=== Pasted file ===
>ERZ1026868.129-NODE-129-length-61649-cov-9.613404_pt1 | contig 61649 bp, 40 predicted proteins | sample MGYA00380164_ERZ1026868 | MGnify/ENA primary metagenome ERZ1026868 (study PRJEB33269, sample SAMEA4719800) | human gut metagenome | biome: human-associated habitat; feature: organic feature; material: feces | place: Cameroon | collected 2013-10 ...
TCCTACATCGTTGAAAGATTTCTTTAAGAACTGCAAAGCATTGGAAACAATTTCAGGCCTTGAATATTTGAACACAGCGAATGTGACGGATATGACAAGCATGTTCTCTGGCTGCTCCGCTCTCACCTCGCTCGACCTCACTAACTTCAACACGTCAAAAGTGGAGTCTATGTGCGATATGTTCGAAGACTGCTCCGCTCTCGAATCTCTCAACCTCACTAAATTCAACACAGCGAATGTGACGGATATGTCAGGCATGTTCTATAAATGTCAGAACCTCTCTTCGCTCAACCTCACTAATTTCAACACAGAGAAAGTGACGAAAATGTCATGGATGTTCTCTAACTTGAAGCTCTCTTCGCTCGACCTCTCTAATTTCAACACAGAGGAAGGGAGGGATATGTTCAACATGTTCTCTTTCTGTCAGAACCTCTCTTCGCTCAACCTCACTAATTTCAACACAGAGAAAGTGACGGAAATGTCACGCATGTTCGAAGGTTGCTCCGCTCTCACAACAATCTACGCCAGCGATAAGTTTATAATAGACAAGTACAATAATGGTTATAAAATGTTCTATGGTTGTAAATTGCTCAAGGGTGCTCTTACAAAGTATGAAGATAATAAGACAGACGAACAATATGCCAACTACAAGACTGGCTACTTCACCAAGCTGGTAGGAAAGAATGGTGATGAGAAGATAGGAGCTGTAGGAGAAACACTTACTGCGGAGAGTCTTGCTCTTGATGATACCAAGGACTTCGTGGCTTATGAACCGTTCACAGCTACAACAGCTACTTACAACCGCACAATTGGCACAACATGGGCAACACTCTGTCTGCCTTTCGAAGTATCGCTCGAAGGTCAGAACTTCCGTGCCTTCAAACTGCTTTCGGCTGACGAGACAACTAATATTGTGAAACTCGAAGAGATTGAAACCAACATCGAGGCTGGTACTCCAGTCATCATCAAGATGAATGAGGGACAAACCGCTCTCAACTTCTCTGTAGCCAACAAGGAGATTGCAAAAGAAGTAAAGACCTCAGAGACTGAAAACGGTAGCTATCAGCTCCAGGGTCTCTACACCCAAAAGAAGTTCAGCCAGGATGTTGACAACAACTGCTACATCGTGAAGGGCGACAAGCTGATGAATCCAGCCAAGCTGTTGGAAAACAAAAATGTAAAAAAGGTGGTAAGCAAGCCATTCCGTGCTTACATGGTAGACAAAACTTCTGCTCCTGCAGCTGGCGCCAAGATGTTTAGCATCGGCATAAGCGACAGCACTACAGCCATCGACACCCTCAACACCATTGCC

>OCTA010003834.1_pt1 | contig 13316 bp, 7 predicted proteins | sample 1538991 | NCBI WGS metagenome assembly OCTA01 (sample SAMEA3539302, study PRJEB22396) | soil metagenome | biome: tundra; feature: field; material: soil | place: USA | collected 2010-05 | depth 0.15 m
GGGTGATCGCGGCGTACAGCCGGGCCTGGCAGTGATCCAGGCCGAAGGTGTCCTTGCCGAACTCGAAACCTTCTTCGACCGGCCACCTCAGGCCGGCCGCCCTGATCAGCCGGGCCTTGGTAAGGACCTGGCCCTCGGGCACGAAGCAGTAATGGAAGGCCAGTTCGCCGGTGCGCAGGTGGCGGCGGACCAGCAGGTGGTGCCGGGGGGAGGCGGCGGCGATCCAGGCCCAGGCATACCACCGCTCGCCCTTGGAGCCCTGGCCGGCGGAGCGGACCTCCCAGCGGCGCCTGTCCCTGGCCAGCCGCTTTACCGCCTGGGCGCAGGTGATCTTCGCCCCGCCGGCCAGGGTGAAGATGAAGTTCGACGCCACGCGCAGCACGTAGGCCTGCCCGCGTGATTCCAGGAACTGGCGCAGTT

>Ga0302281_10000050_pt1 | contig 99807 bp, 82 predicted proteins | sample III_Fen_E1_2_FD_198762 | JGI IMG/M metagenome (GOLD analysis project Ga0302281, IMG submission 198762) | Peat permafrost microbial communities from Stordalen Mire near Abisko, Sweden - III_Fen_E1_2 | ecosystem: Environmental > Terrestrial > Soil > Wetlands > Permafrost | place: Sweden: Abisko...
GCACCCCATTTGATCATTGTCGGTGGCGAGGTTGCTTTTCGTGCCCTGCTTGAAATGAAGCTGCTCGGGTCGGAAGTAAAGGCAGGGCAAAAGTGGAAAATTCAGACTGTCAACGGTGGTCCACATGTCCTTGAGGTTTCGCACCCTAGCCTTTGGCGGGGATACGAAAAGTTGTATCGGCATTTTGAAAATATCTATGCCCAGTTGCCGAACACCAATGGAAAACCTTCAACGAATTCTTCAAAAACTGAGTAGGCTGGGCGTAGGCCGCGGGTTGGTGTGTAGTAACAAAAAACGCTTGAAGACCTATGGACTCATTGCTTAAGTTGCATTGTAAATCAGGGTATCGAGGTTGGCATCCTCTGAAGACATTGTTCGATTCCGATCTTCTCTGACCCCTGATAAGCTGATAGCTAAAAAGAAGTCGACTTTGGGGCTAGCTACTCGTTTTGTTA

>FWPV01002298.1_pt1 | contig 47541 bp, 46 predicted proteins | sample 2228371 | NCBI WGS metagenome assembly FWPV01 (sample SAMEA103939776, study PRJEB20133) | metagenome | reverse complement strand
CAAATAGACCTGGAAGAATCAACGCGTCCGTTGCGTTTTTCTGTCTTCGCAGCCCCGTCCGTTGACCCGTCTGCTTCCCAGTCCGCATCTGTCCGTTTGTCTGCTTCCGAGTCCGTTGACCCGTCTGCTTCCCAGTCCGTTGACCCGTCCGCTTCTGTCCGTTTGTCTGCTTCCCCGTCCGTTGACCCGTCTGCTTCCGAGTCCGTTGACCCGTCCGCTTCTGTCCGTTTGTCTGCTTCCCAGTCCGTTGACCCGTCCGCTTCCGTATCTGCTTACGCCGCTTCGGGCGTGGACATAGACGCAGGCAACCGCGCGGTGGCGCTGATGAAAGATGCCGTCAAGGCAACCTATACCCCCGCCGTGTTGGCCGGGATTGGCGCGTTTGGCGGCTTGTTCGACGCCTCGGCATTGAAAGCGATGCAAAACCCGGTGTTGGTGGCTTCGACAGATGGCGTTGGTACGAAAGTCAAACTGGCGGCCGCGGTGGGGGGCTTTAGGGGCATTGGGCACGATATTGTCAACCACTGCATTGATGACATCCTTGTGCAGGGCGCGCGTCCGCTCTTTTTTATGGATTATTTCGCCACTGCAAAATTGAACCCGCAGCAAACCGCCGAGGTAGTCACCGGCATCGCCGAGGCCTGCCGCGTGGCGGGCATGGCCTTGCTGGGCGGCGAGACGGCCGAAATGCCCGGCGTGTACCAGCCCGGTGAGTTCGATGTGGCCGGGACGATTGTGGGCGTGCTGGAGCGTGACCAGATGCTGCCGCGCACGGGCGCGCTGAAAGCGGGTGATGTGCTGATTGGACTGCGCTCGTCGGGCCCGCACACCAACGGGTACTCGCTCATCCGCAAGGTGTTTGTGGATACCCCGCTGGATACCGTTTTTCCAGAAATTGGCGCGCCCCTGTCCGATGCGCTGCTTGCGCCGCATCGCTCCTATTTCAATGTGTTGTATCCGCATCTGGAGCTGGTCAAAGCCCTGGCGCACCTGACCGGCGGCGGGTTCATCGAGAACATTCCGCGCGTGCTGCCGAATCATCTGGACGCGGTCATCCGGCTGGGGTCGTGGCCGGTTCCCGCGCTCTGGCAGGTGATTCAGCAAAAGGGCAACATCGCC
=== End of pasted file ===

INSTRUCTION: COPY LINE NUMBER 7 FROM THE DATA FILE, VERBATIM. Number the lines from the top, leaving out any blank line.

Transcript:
>FWPV01002298.1_pt1 | contig 47541 bp, 46 predicted proteins | sample 2228371 | NCBI WGS metagenome assembly FWPV01 (sample SAMEA103939776, study PRJEB20133) | metagenome | reverse complement strand